Q&A with Expert Nadya Boneva: How Cities Can Be Engines of the Sustainable Energy Transition

Nadya Boneva is an engineer and environmental monitoring expert with 25 years of experience designing and implementing projects for donors, international organizations, governments, and the nongovernmental sector.  

After studying heat and mass exchange engineering at the Technical University of Sofia, Nadya earned a master’s in environmental monitoring, control, and health from the Chemical and Metallurgical University of Sofia, followed by research on air pollution monitoring in Belgium. Later, as Head of Sustainable Development at Bulgaria’s Executive Environment Agency and then Executive Director of the nonprofit Time Eco Projects Foundation, she honed her expertise in environmental policy, project management, and sustainable development.  

Nadya then moved into managing donor-funded projects for the European Union (EU), U.K. Foreign, Commonwealth & Development Office, United Nations Development Programme, and the governments of Bulgaria and the Netherlands. As Practice Leader, she directs energy sector, environment, and climate change projects in DAI’s EU portfolio, including Support the Secretariat of the Global Covenant of Mayors for Climate and Energy (GCoM) and Acting for Climate in South Mediterranean (Clima-Med).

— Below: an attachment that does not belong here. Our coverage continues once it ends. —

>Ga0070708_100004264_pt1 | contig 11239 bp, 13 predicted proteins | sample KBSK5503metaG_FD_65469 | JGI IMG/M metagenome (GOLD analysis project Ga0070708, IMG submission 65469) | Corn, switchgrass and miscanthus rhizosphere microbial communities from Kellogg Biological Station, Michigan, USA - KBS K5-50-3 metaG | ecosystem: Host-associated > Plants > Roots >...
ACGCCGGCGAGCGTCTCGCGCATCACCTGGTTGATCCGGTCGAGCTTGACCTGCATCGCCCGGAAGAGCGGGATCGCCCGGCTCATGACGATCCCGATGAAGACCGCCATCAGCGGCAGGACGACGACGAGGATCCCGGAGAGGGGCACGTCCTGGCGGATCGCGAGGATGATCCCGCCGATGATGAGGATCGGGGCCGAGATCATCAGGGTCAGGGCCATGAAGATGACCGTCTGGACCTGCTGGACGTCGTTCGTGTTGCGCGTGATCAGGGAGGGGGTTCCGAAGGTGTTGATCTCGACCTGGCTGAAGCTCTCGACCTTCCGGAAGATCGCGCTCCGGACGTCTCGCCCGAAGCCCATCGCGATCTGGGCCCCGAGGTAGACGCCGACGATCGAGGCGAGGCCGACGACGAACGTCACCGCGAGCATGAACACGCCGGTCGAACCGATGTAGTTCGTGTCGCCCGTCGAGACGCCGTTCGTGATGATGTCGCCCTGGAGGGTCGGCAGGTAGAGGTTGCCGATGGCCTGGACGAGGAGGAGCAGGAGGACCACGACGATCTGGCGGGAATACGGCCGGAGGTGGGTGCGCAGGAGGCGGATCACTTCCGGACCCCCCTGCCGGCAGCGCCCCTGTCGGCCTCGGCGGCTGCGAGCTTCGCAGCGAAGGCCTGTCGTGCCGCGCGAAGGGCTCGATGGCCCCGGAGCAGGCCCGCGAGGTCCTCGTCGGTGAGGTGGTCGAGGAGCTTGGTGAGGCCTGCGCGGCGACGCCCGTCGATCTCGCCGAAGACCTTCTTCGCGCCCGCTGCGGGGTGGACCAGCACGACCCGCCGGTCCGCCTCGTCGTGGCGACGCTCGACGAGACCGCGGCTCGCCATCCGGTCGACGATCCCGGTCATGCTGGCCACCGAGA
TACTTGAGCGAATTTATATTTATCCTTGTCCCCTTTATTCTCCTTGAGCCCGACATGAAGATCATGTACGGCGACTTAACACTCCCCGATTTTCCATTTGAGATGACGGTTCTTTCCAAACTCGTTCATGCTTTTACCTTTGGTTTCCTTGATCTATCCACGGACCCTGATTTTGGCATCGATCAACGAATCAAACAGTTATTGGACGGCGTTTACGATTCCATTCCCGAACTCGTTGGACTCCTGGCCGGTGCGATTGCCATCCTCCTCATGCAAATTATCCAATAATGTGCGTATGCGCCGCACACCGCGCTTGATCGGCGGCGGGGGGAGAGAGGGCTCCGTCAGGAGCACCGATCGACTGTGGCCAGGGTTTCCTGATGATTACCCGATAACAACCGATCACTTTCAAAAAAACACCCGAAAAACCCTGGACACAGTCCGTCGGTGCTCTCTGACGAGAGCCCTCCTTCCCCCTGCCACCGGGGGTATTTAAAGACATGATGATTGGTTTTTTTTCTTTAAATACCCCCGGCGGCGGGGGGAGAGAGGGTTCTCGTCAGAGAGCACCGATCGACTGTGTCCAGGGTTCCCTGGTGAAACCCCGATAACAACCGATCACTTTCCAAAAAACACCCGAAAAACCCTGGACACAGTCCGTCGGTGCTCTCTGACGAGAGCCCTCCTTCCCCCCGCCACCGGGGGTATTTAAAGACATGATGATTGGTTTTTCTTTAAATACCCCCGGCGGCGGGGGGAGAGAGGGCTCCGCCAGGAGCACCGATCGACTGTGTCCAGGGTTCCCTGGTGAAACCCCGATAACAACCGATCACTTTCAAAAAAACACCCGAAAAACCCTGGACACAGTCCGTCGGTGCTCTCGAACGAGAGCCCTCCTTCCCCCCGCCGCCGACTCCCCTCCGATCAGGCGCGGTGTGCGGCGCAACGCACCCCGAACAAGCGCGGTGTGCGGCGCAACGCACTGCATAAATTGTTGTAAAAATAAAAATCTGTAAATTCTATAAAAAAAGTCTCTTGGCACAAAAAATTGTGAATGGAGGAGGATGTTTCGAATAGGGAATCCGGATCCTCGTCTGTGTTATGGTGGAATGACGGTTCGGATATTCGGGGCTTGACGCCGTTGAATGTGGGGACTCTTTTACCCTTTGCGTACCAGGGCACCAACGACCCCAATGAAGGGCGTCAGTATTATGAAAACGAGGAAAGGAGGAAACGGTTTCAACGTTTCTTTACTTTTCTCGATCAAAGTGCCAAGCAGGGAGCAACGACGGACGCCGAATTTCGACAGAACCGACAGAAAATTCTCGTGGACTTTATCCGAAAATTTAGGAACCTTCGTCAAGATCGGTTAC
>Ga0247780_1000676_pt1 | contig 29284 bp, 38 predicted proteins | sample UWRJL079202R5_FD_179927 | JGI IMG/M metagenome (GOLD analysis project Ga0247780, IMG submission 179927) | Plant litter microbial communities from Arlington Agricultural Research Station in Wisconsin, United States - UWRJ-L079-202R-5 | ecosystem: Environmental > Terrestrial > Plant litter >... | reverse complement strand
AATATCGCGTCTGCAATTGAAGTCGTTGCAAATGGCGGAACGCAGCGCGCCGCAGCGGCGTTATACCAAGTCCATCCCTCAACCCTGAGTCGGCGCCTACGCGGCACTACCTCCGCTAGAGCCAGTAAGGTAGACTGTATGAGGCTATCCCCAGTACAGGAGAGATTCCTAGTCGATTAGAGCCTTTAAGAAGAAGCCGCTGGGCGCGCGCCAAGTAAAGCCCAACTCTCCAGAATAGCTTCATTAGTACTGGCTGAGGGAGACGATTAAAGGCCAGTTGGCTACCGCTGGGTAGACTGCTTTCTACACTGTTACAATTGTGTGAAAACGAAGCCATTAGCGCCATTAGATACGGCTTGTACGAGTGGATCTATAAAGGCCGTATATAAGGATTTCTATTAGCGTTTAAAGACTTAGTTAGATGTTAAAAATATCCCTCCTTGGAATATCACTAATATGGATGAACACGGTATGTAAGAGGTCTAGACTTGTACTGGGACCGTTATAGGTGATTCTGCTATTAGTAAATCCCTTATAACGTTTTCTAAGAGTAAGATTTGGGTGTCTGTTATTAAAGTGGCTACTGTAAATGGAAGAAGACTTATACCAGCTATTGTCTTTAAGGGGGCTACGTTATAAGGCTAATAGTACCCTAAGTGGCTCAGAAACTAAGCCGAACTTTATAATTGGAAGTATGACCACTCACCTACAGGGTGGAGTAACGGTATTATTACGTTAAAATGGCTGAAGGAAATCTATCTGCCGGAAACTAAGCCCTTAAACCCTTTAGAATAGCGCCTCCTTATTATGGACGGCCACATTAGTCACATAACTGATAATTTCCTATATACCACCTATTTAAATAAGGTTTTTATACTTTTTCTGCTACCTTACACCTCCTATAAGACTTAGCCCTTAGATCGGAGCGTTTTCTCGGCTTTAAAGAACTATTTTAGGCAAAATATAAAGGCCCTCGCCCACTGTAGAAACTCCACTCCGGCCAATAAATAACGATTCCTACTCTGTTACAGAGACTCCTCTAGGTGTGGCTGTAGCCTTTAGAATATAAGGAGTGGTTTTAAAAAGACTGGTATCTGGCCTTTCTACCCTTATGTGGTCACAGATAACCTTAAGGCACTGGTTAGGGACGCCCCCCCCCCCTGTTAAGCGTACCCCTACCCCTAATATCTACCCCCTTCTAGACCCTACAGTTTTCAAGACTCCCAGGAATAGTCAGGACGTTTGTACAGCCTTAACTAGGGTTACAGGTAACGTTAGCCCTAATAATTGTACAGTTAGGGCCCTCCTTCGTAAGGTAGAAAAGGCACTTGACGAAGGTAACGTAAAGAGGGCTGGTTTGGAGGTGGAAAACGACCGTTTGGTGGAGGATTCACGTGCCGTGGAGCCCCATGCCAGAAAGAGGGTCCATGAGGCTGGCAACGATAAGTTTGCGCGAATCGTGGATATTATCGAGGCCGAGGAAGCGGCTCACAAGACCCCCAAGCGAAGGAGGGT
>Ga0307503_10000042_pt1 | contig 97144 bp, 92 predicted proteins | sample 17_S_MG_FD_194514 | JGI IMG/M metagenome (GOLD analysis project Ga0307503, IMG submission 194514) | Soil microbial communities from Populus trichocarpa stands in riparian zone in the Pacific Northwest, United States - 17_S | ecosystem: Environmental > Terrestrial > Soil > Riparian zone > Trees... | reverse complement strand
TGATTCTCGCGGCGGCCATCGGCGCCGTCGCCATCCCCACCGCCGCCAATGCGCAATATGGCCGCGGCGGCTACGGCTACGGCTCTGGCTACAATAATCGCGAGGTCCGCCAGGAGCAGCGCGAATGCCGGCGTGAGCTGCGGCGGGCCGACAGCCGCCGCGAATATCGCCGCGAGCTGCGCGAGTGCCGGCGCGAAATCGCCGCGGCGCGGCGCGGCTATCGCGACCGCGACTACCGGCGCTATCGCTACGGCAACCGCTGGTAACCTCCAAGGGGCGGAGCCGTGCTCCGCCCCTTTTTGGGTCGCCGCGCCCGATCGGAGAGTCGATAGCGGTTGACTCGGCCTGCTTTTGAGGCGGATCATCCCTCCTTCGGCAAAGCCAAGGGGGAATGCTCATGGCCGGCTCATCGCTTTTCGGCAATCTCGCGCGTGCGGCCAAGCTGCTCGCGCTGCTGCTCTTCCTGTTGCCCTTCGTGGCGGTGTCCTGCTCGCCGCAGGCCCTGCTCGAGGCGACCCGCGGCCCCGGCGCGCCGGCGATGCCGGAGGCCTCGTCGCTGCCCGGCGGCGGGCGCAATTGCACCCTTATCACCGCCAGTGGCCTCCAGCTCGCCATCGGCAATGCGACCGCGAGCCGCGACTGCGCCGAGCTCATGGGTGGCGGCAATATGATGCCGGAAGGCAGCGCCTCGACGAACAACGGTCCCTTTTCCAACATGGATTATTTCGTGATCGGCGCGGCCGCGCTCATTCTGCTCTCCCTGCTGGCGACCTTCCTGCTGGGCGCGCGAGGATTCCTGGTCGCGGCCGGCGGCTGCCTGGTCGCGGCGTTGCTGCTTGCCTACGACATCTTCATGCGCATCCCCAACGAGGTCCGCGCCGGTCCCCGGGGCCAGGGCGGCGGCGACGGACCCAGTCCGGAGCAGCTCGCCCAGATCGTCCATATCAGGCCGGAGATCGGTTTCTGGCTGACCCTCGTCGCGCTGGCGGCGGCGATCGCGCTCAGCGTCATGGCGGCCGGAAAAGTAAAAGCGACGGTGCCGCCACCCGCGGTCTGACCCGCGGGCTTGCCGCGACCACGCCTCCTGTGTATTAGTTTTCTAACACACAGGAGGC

We spoke with Nadya about her work to advance sustainable energy solutions, particularly by facilitating donor collaboration and helping cities champion climate change adaptation. 

What gives you hope for donor efforts to advance clean, sustainable energy solutions?  

Energy transitions to achieve climate change goals can only be realized through collaboration. Initiatives such as GCOM, which the EU co-funds with Bloomberg Philanthropies, demonstrate the power of donor alliances in driving large-scale climate action centered on capacity building, innovation, and sustainability.